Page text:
The Mysore Diary, #3 (ENG)

I have been here since Wednesday and I already feel at home. I had read a lot of good and bad things about the Ashtangis community in Mysore, but my overall impression is amazing. First, the quality of Saraswathi’s teaching never stops to surprise me. This lady has stamina and she always gives an extra. Today it was Led Primary and I found it incredibly helpful in reminding us students of the correct Vinyasa especially in closing asanas. We all tend to go fast on these when at home, already projecting ourselves towards our daily chores: here we are reminded of the importance to wind down and take our time to meditate. Saraswathi made us sit in Padmasana a bit longer experiencing some Pranayama, and made us chant a bit more, which was really nice. We don’t give enough time to Bhakti in our practices while devotion should become more important as we age. Practicing in the main Shala is a beautiful experience, the energy of so many yogis is there and it kind of influences our own. I keep thinking that we are coming here to find a connection with God that we are losing in our perfectly organized western homes.
I feel the main Shala is a temple where our bodies become vehicles of our souls. I dedicated my practice today to my family’s wellbeing. I wonder what Indians really think of us. They are all very friendly and patient with our hurried attitude! After practice, there are lots of things to do. Having garments made with fabrics of your choice is incredibly fast and cheap. I’ll show you my designs when ready on Tuesday! Also don’t forget to have a Mala made at Silver Nest: another fab lady realizing beautiful jewellery at very affordable prices. Have breakfast at Anhoki or Santosha, great food and lovely places to hang out. More on my next post! Now it’s time to take some rest, have a good read, and maybe a little nap!

The Mysore Diary, #2 (ENG)

There are so many things to say about Mysore that is really difficult to find a starting point. Practice with Saraswathi and her assistants is lovely. The Shala is clean and welcoming. You practice the closing postures in a bedroom so it really feels home. She assists everybody, it feels like she assess everybody’s energy during drop backs. You can feel her Eyes on you all the time! Every shop or coffee place is in a house, so you always feel like you are visiting friends. A very nice atmosphere everywhere. It’s clear that all we Westerners looking for a more approachable spirituality have brought some well being so it’s India, but softer than elsewhere… Although traditions are well alive. Tank tops and shorts are possible only during pratice, the Ganesh temple you walk by going to the Shala is always attended and last night a small, colorful procession was coming down the Main Road. At 8 pm everybody is home, practice starts early and rest is needed: we are all practicing with more intensity here! At the main Shala this morning I saw a few very popular teachers – David Robson, Mark Robberds, Day… I met Greg Nardi and Tim Feldmann yesterday and the wonderful Susanna Finocchi told me she read my blog! I feel blessed! Tonight I am going to a tibetan bells meditation, really looking forward to it. Wondering how many other lovely experiences are waiting for me over The next month!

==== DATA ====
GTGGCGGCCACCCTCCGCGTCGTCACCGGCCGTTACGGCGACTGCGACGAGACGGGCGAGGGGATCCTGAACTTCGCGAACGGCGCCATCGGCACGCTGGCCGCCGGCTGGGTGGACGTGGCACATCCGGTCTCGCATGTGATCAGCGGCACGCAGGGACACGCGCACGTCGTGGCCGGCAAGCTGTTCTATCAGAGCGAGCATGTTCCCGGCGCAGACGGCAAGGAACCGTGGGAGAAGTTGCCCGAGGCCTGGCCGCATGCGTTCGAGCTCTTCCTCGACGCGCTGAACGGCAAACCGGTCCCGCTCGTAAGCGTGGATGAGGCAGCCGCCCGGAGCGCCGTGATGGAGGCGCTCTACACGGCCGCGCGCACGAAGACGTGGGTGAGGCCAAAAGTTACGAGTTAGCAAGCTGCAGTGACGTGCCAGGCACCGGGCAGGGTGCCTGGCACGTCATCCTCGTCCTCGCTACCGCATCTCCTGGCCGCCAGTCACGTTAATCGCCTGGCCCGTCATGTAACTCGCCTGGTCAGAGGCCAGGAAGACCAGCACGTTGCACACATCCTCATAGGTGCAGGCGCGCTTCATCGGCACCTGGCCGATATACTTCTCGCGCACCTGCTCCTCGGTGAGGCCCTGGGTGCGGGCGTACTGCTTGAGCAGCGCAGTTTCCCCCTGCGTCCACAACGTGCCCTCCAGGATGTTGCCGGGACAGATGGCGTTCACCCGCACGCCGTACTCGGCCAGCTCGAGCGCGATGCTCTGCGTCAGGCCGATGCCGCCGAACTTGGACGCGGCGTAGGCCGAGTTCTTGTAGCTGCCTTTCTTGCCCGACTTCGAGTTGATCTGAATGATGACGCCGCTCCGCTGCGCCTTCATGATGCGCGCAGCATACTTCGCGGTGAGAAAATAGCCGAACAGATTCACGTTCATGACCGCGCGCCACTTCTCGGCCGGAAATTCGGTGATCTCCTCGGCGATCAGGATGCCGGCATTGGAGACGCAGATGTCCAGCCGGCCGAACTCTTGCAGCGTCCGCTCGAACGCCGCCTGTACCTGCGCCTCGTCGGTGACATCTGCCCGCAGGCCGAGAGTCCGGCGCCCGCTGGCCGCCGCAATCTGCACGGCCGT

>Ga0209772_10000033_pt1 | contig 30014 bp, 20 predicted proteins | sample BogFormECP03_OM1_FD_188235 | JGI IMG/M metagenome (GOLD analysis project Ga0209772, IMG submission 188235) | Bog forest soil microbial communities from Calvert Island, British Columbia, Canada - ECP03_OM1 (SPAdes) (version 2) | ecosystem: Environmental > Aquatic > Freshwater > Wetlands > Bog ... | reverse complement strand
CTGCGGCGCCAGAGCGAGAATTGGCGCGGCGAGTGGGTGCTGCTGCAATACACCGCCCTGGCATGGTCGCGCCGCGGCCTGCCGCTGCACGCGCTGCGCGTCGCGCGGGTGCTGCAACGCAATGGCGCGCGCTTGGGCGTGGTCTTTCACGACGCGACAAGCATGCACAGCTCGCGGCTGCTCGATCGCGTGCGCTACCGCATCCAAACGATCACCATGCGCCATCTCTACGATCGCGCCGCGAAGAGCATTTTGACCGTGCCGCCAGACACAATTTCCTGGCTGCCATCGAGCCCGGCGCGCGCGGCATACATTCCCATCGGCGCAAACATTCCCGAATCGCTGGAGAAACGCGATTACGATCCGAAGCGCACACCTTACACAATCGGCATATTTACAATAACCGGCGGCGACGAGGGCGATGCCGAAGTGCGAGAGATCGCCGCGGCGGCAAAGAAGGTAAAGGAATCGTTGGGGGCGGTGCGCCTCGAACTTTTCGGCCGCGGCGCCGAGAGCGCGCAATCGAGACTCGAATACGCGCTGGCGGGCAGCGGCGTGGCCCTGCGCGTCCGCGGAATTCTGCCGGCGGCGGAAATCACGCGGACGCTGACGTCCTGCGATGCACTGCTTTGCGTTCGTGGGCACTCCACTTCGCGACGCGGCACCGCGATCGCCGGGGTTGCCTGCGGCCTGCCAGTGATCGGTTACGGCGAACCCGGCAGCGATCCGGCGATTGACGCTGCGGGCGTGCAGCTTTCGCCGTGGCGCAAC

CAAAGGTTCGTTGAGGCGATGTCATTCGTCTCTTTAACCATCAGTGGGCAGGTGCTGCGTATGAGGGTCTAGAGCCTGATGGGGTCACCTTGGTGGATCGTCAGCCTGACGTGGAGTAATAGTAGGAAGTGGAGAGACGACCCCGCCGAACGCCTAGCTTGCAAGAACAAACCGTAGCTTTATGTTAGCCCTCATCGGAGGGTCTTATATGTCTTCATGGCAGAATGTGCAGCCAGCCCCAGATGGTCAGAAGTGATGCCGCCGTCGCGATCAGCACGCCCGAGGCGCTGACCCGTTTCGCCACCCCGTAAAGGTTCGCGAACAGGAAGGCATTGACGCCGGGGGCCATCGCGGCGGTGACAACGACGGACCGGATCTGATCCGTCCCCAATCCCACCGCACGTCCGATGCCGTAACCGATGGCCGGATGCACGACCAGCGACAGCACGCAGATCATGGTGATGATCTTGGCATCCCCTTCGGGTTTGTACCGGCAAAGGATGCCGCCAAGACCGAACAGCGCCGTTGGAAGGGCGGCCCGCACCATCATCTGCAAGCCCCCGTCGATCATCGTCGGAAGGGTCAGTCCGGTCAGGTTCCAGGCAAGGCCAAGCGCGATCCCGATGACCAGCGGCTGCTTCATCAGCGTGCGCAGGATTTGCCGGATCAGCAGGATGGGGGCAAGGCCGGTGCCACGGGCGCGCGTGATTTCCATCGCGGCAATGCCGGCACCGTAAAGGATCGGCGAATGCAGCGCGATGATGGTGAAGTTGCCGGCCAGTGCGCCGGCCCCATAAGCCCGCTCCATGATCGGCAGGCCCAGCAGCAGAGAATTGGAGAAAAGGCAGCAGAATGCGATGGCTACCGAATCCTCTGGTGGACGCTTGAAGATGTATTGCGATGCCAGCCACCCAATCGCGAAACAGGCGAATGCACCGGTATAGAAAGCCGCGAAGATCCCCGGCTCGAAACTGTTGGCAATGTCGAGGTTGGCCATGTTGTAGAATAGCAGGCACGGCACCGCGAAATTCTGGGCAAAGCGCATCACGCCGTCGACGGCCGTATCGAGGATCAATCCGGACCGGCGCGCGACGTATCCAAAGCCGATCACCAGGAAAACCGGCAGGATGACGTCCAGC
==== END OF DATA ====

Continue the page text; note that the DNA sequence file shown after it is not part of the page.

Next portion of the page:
The Mysore diary, #1 (ENG)

 On the road to Mysore!

This is my third time in India, but my very first time in Mysore. I have been procrastinating this journey for God knows how many years – thinking my practice was not good enough, or that I was going to quit Ashtanga sooner or later, or that I would wait till I found somebody to come with me. Unless I finally realized that there is no such thing as a perfect practice, or rather that I have nothing to prove to anybody – let alone my judging self – that almost 20 years down the line I am still practicing, and that the only other person that I should go with is well, me. So here I am at my first pit stop, stranded at Abu Dhabi airport waiting for my connect flight to Bangalore.
Do I have expectations? Yes and no. I do expect to meet a lot of friends I made over years practicing everywhere in the world – London, Miami, Paris, New York, Ibiza, Los Angeles – you name it. I do expect to walk emotionally in The Shala in Mysore where Sri K. Pattabhi Jois taught the system to so many of my teachers. I do not expect to come back walking on my fingertips or with any particular new physical skill. But maybe,I hope to find like-minded souls who I can talk to about what this practice is about, what is it that keeps us hooked in the quest for spiritual liberation. Here I am sitting in one of this airport cafes, where probably so many students like me passed by, waiting to reach Mysore. I am curious to feel the magic of India once more, and if you want to follow me on this journey, keep checking my page every now and then.